Truck Camper Magazine finally drives onto beaches in Texas. If you’re beach camping curious, here’s a fantastic way to camp for free (or almost free) with sun, seagulls, and ocean waves. No recovery gear required.
When we first learned about beach camping on the East Coast, the rules often required costly permits, specific recovery gear, and no dual rear wheel trucks. Some of these rules have changed over the years, but somehow we never took the plunge. Then we discovered Texas beaches this past spring and learned what we’d been missing.
Our sand chicken history started back in 2005, two years before TCM’s electrons first fired. We had a 2004 Lance 1030 with a 2005 Chevy Silverado 3500 two-wheel drive dually and explored Texas mid-winter. Along the way, we heard about beach camping on Padre Island, but were nervous about driving on sand. Of course, the locals said, “You’ll be fine.” As complete newbies with visions of getting buried in sand up to our radio antenna, we weren’t convinced.
Twelve years later, we discovered Charlie and Jeannie Coushaine’s Bolivar and Magnolia Beach videos about driving their truck camper and camping on Texas beaches. They talked about how it was nearly free, didn’t require recovery gear, and allowed dual rear wheel trucks. After watching their videos we said, “The next time we go to Texas, we’re camping on the beach!”
We immediately pinned the two Texas beaches they went to on our Google Map; Bolivar Beach and Magnolia Beach. If we come across a place we want to go to someday, we always pin it on our Google Map.
Our Texas adventure started with plans to attend the Texas Truck Camper Rally. On our way, we had about a week to finally roll out onto the Texas beaches. First up was Bolivar Beach.
Bolivar Beach is on the Bolivar Peninsula. You enter the beach on Rettilon Road (called Bolivar Beach Access on Google Maps). If you turn left onto the beach, it’s free to camp. If you turn right, you need a $10 permit.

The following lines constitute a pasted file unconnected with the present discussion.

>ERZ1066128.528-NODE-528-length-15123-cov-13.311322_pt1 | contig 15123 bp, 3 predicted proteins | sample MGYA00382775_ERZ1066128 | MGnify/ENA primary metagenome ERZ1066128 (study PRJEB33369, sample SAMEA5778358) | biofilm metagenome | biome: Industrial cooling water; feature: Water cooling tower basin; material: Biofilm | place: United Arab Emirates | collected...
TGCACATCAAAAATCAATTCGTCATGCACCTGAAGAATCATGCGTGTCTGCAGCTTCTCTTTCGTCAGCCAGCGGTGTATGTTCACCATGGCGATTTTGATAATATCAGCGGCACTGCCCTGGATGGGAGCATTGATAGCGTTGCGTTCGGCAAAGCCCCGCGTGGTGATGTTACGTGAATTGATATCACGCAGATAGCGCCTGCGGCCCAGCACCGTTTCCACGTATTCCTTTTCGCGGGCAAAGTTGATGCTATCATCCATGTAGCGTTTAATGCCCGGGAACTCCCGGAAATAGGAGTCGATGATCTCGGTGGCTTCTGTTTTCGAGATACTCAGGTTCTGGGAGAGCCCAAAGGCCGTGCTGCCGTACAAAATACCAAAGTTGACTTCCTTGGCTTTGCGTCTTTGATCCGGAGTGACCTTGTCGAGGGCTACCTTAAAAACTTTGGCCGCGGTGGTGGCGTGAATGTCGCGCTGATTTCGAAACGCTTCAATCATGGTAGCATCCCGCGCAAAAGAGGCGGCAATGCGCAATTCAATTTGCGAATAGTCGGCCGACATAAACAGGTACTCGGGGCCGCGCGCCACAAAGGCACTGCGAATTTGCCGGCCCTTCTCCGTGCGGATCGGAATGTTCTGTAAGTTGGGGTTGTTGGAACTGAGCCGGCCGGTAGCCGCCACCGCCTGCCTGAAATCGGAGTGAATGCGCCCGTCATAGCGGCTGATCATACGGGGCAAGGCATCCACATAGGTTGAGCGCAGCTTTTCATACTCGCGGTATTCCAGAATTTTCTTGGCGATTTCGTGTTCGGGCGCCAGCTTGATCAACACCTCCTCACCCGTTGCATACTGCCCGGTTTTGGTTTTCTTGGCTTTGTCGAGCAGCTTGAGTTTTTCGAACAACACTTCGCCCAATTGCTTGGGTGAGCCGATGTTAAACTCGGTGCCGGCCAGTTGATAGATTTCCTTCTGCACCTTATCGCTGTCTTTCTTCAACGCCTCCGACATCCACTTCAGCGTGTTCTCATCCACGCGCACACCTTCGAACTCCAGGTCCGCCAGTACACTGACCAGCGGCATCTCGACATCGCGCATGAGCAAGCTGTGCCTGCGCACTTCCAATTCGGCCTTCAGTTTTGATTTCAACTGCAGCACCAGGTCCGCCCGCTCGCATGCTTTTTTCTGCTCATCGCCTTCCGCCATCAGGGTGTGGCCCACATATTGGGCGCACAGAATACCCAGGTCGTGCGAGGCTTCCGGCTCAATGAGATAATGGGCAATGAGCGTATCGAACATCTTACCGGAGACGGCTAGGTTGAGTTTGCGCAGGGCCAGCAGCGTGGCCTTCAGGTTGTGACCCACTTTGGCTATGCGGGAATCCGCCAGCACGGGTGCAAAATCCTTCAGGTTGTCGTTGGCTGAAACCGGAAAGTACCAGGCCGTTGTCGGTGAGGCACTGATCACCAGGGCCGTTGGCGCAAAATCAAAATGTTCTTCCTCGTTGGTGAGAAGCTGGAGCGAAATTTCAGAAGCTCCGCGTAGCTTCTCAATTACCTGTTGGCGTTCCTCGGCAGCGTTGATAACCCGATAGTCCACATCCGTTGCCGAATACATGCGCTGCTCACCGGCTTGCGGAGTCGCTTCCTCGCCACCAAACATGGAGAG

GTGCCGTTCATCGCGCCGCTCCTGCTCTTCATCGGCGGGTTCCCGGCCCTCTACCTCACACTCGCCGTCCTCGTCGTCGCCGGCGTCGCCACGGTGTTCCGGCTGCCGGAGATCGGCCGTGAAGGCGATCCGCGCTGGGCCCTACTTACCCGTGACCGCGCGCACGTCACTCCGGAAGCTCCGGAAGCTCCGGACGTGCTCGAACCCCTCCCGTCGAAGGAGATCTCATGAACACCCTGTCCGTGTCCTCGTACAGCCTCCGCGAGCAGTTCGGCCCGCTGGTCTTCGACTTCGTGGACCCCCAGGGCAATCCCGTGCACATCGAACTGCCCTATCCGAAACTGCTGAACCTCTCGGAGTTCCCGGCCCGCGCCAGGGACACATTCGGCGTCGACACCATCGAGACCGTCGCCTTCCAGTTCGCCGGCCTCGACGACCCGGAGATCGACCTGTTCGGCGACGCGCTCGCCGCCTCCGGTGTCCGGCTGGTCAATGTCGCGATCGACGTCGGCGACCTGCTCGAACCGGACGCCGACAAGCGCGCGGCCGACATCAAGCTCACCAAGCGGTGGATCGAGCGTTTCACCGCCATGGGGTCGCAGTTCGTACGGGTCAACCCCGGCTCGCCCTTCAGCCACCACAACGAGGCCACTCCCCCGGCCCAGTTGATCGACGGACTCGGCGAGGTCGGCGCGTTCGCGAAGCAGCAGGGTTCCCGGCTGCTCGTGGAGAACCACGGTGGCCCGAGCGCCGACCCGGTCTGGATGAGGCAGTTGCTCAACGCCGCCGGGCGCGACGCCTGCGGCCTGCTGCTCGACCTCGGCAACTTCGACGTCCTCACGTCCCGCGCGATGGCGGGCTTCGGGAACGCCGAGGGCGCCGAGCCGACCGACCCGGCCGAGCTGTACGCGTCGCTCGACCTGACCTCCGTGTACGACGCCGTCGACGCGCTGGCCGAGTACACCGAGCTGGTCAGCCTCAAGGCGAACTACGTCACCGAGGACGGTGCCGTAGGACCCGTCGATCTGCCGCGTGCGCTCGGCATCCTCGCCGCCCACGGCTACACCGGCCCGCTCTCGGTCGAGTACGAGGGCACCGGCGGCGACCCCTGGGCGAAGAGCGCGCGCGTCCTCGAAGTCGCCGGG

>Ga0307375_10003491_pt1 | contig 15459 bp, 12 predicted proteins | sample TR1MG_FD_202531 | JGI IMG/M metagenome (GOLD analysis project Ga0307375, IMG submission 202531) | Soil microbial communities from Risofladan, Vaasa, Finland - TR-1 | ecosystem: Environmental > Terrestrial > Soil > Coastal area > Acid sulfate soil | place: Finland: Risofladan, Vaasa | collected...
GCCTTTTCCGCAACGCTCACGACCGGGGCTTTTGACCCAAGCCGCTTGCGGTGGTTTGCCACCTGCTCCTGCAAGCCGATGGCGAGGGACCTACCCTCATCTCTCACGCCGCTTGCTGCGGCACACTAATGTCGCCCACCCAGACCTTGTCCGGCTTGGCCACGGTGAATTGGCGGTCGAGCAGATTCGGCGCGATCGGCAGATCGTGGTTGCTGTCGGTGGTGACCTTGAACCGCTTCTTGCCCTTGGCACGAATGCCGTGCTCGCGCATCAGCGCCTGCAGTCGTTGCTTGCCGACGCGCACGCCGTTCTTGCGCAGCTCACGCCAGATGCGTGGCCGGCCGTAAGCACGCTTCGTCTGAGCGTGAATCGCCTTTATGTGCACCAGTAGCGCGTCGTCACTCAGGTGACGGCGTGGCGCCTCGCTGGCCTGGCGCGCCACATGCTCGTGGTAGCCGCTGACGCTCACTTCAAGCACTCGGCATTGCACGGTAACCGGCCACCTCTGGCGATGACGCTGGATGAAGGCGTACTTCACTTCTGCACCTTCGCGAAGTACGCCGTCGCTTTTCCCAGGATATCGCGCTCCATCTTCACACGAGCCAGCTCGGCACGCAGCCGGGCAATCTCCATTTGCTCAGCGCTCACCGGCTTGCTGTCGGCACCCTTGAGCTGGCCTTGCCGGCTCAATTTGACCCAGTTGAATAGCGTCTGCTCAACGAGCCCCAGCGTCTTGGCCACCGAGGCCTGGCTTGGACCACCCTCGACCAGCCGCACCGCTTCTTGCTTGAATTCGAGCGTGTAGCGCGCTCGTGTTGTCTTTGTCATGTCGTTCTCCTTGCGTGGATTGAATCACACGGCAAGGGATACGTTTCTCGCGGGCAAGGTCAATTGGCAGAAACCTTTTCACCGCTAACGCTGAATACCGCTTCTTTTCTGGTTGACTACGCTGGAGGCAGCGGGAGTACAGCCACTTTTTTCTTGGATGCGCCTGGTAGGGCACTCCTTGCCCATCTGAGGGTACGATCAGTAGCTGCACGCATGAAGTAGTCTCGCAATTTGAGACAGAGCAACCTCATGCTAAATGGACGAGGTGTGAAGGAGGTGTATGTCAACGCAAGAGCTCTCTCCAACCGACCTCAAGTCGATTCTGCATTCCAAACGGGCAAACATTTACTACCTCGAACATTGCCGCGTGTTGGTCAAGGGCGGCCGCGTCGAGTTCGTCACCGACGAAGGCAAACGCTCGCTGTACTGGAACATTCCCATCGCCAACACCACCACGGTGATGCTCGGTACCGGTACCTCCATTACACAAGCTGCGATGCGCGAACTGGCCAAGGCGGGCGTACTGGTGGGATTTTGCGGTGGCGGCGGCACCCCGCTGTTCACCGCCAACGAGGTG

To get a permit, we stopped at The Big Store in Crystal Beach, Texas. There’s a list of other places where you can get a permit, but The Big Store was on the way. Common sense dictates that the paid permit area would have fewer campers and that was indeed what we found.
To our mutual relief, the sand was hard-packed. Not only didn’t we sink to our antenna, but the sand felt nearly as firm as the pavement we left. We drove slow and steady about a half-mile down the beach, made a U-turn, and parked our rig parallel to the dunes and close to the entrance. A thunderstorm was predicted and our chicken feathers were still a bit ruffled. Luckily, the storm passed and we fell asleep to the light breeze, lapping waves, and seagull cries.
Bolivar Beach was the perfect place to work for a week. The cellular service and internet (Verizon) were strong, and our office view was phenomenal. We could hardly believe our total camping cost was $10. If you work remotely in your truck camper or just want an amazing place to camp on the beach, you might want to pin Bolivar Beach.
While we were there, we watched the oil tankers out at sea and the oil rigs in the distance.
I metal detected and found three pennies, a bunch of beer tabs, and a long metal spoon.
Cosmo watched an endless assortment of birds and raced from one side of the camper to the other with leaping intent. All for $10. What more could you want?
The Free Galveston Ferry
To get south from Bolivar Beach, you either need to drive off the peninsula and go around Houston, or go through Galveston. Fortunately, Galveston has a free ferry. You drive your rig on, cross the Galveston Bay, and drive off. The ferries are running constantly, so scheduling wasn’t a huge deal. We waited about a half hour before we could board.